Contrary to the earlier position of the Nigeria Correctional Service that no life was lost during the Tuesday protest at the Kaduna Maximum Custodial Centre, PREMIUM TIMES learnt from sources that five inmates were killed during the pandemonium.
This is just as 16 officers of the service were injured, with 10 of them still receiving treatment at an undisclosed hospital while six have been discharged.
PREMIUM TIMES had on Tuesday reported how the fear of the spread of coronavirus disease (COVID-19) within the centre had sparked protests among the inmates.
According to reliable prison and government sources, the inmates, around 11:30 a.m. on Tuesday, commenced the protest over a report that a female inmate suspected of contracting the virus had been rushed to hospital.
The protest was further heightened by an earlier suggestion by the Minister of Interior, Rauf Aregbesola, that the correctional centres should be decongested nationwide to avoid the spread of the raging disease.
Following what he described as the outcome of the Presidential Task Force meeting on COVID-19, Mr Aregbesola had called for quick decongestion of correctional centres.
The minister later revealed that the suggestion has been approved by President Muhammadu Buhari, and that his office, and other relevant offices including those of the attorney-general of the federation and the state governors were working out the modalities to implement the decision.
How riot started
Sources at the correctional service confided in PREMIUM TIMES that an unnamed female inmate who was taken into the centre a few days ago, suddenly felt uncomfortable, "showing symptoms of COVID-19 such as sore throat, cough and high temperature."
According to the sources, the female inmate was taken to hospital, and not long after, rumours went around the prison that she was dead.
One of the sources said: "Prior to that, the news of the planned decongestion of the prison had gone round and the inmates were already expectant of when they would be released. But rather than receiving news to that effect, they realised that their relatives who used to visit and bring them items were no longer allowed in."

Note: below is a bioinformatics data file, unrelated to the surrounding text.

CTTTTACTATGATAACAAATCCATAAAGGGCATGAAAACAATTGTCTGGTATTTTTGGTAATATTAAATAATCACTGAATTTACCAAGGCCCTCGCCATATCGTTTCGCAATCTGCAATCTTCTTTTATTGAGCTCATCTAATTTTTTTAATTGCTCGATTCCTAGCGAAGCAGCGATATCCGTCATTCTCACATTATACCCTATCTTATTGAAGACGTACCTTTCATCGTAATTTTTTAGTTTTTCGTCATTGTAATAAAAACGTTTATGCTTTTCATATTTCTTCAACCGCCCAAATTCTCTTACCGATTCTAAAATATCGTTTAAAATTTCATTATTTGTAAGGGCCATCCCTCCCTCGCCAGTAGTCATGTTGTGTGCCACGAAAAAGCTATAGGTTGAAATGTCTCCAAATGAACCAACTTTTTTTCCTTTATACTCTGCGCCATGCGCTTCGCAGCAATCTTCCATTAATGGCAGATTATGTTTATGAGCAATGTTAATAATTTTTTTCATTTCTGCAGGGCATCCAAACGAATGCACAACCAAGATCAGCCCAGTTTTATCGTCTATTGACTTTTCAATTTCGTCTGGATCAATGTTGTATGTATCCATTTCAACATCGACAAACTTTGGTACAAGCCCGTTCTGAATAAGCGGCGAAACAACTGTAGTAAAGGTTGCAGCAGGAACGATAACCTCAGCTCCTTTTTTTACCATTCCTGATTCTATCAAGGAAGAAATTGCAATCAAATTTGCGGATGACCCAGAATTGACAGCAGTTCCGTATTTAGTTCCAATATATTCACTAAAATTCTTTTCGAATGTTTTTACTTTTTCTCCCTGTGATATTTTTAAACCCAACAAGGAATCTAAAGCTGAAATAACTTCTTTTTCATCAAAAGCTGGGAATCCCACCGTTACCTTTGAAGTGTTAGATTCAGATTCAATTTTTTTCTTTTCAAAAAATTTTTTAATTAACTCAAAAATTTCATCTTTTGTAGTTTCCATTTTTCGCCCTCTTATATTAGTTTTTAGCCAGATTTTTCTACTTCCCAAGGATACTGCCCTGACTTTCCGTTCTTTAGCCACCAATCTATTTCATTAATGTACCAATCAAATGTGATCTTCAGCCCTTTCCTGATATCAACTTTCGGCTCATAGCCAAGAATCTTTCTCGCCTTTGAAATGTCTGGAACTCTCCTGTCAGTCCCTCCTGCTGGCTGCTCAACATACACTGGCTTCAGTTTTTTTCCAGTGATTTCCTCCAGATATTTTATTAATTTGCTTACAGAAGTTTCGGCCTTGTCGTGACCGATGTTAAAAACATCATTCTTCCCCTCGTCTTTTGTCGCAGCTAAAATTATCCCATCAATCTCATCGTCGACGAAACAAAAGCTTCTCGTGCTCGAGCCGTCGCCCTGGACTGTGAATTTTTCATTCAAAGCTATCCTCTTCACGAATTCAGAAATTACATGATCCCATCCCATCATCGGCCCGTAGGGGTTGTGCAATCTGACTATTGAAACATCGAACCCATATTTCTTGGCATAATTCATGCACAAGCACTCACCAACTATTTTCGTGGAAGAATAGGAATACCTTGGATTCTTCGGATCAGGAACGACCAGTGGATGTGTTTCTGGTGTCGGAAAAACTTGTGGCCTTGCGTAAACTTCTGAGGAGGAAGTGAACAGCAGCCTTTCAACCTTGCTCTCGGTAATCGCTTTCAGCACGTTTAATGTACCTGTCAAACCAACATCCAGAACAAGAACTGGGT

The sources confirmed that suddenly, the inmates began to raise their voices demanding their release.
"Before you know it, they had mobilised themselves and began to taunt the NCS officials who were on guard," another source said.
PREMIUM TIMES learnt that the invitation of more armed men complicated the matter as security officials shot indiscriminately to quell the riot.
According to sources, the first inmate to die from the gunshot was 25-year-old Hammed Abdullahi, who was awaiting trial for a murder case, while 24-year-old Lucky Ugokam, who was reportedly awaiting trial for a rape case, and Yahu Salisu, whose case could not be confirmed, died from injuries sustained when they were reportedly shot in their buttocks.
Meanwhile, investigations by our reporter indicated that 37-year-old Ibrahim Abubakar, an awaiting trial inmate for armed robbery, popularly called "Baba Lolo," and Oluchukwu Oche, a condemned inmate, who was popularly known as "No Winch," reportedly died from torture by officers of the correctional centre.
Sources further added that the female inmate, who was rushed to the hospital, "did not die but only collapsed". She is said to be recuperating in the hospital.
Investigations revealed spirited attempts by the authorities to cover up the act, as inmates, and particularly those fingered to have participated in the protest are now allegedly being forced to make statements to claim responsibility for the crisis.
One of the inmates, whose name could not be confirmed, reportedly declined to make a statement, saying he would rather die than being forced to make a false claim.
"The inmate that refused to write a statement was sent to a darkroom called "back cell," which is a punishment room. The guy is HIV positive already. What they are trying to do is to change the narrative and implicate these inmates," a source told PREMIUM TIMES.
Another source said, "The authorities are working hard to create a narration within the prison. As of yesterday, no key or lock was broken but this morning, the prison officials had destroyed some locks themselves.
"Also, some people were brought in yesterday who were okay but as at this morning their heads were bandaged and they are posing as warders."
Meanwhile, on Tuesday when he was called on the phone, the service's spokesperson, Austin Njoku, said no single inmate died in the crisis. He, however, confirmed that two of its officers were injured by the inmates.
He said; "Kindly disregard any rumour that anyone was shot at the centre. It is true there was protest over their anticipated freedom but the protest was quelled."
Mr Njoku, who had earlier told PREMIUM TIMES that he was in Kaduna to ascertain what transpired insisted that the news of death of any inmate was fake.